As a “rule of thumb”, crane operations must stop when wind speed reaches 20 mph (8.94 m/s). However, each load interacts with the wind in a unique way depending on its shape and size. There are many cases where proceeding with a lift is dangerous due to load geometry, even at speeds much lower than 20 mph.
As you might guess, wind speed is one of the main factors that determines the wind force exerted on an object. If speed is doubled, the wind force is multiplied by four (quadratic relation). The resulting wind force also depends on the physical features of the load:
The concept of area facing the wind can be confusing at first, since not all loads have flat surfaces. You can think of this concept as the area of the projected shadow if you expose the load to lighting from a single direction.
In general, larger loads experience higher forces because the wind can apply pressure on more area. However, the shape of the load also has an effect, and loads of similar size can experience very different wind forces due to their geometry. Assuming the same projected area, the force on a square load will be higher than the force on a spherical load, and the force on a cylindrical load will be intermediate.
The wind cannot be controlled, but you can determine which loads are more susceptible to high winds depending on their geometry and size. To reduce risks, these lifts can be scheduled on days where low wind speeds are expected. Actually, there is a formula you can use to estimate the wind force on a load:
F = 0.5 C ⍴ V2 A
Air density is a constant value and wind speed cannot be controlled, but you can choose a suitable schedule for each lift based on the wind resistance factor (C) and projected area (A) of the load.
You also need to consider the physical capabilities of the crane being used for the lift. Crane manufacturers will provide detailed wind force diagrams to help you with this task.
Wind direction is very important when a crane is operating. Winds from behind the crane tend to push the load away and increase its swing radius, increasing load on the boom. Lateral winds should also be monitored carefully, since they cause side loading. Winds coming from the front of the crane are generally the least dangerous, since they can actually reduce the load on the boom. However, high winds should not be underestimated regardless of their direction.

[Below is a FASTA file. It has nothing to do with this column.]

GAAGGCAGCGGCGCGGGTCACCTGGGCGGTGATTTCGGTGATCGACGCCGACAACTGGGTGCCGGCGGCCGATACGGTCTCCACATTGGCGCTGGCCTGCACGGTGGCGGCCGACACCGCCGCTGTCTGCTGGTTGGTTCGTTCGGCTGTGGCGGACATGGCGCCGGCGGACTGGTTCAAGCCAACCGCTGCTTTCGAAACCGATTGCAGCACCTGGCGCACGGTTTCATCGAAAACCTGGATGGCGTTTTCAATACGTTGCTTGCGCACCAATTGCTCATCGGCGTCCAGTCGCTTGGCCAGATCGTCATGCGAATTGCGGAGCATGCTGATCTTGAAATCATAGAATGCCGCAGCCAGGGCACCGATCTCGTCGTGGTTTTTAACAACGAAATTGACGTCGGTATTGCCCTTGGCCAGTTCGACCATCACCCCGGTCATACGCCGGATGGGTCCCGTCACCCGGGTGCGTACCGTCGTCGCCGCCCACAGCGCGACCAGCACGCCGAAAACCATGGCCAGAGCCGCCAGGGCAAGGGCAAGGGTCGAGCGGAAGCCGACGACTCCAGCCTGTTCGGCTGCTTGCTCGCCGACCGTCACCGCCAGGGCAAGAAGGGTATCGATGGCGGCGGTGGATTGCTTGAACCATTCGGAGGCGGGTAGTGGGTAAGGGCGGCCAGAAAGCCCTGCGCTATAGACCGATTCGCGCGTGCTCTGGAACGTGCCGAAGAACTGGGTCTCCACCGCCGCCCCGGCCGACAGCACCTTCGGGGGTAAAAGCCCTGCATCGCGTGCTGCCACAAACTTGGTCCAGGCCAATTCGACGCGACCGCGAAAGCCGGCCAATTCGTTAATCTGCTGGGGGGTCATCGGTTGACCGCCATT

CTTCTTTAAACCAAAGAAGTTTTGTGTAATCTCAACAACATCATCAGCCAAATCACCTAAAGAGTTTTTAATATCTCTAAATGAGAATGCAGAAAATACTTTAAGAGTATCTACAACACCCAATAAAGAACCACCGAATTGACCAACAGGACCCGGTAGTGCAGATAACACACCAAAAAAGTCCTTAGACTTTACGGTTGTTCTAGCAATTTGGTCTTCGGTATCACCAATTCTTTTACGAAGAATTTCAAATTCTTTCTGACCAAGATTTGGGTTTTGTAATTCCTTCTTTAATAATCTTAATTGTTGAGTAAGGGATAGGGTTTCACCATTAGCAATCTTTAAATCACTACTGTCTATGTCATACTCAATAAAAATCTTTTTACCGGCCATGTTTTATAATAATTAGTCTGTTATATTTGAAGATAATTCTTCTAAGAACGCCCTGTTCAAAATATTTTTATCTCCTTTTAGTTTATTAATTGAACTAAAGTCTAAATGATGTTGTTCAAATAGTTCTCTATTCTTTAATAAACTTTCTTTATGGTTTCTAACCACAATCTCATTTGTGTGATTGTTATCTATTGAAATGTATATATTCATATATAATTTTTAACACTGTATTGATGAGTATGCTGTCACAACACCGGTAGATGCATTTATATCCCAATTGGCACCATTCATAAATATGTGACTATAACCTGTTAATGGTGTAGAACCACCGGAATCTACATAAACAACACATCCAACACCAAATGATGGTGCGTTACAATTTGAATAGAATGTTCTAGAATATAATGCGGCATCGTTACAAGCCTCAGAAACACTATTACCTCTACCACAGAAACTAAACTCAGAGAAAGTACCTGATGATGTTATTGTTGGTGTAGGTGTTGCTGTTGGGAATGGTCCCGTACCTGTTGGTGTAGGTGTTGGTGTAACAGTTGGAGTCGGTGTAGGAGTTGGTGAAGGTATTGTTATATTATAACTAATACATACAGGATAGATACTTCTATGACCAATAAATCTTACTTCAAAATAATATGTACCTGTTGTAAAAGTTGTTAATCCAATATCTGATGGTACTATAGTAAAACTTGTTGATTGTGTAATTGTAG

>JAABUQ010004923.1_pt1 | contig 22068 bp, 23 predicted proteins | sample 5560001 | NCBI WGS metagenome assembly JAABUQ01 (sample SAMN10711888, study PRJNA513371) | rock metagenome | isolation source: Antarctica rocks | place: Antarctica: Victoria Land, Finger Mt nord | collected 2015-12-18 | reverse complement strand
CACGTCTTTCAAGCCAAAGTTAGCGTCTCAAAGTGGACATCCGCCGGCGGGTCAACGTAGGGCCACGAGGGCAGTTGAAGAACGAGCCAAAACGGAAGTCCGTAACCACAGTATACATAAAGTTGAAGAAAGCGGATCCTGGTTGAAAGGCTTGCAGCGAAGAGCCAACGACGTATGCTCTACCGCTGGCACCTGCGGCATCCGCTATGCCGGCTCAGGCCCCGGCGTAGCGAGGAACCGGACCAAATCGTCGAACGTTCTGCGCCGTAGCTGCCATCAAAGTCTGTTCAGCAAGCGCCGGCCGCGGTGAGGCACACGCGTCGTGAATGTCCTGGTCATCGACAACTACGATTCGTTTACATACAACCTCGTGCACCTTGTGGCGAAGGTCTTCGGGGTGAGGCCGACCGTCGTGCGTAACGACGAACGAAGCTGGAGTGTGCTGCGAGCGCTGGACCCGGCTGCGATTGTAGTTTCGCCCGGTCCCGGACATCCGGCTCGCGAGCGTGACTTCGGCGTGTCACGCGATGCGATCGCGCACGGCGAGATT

Crane manufacturers provide wind force diagrams that specify the maximum wind speed for the corresponding crane assembly. No lifts should be attempted above this value, regardless of the load being lifted. At wind speeds below the maximum value specified for the crane, the chart tells you the maximum speed for a specific load based on three factors:
As a quick example, assume the maximum speed for a crane assembly is 9 m/s. The crane should not operate above this speed with any load, but having a lower speed does not mean you can proceed. For instance, if the wind speed forecast is 7 m/s, you need to ensure the load can be lifted safely based on its properties: weight, wind resistance factor, and projected area.
Planning crane lifts is a process that requires careful calculations and judgment - this article only provides a quick summary. In an actual project, you must take the time to gather detailed information about each load, and determine the maximum allowable wind speed before proceeding with a lift.
Knowing the maximum wind speed at which you can lift each load safely is very useful for planning. Loads with large areas facing the wind or high wind resistance factors should have priority on days where low wind speeds are expected.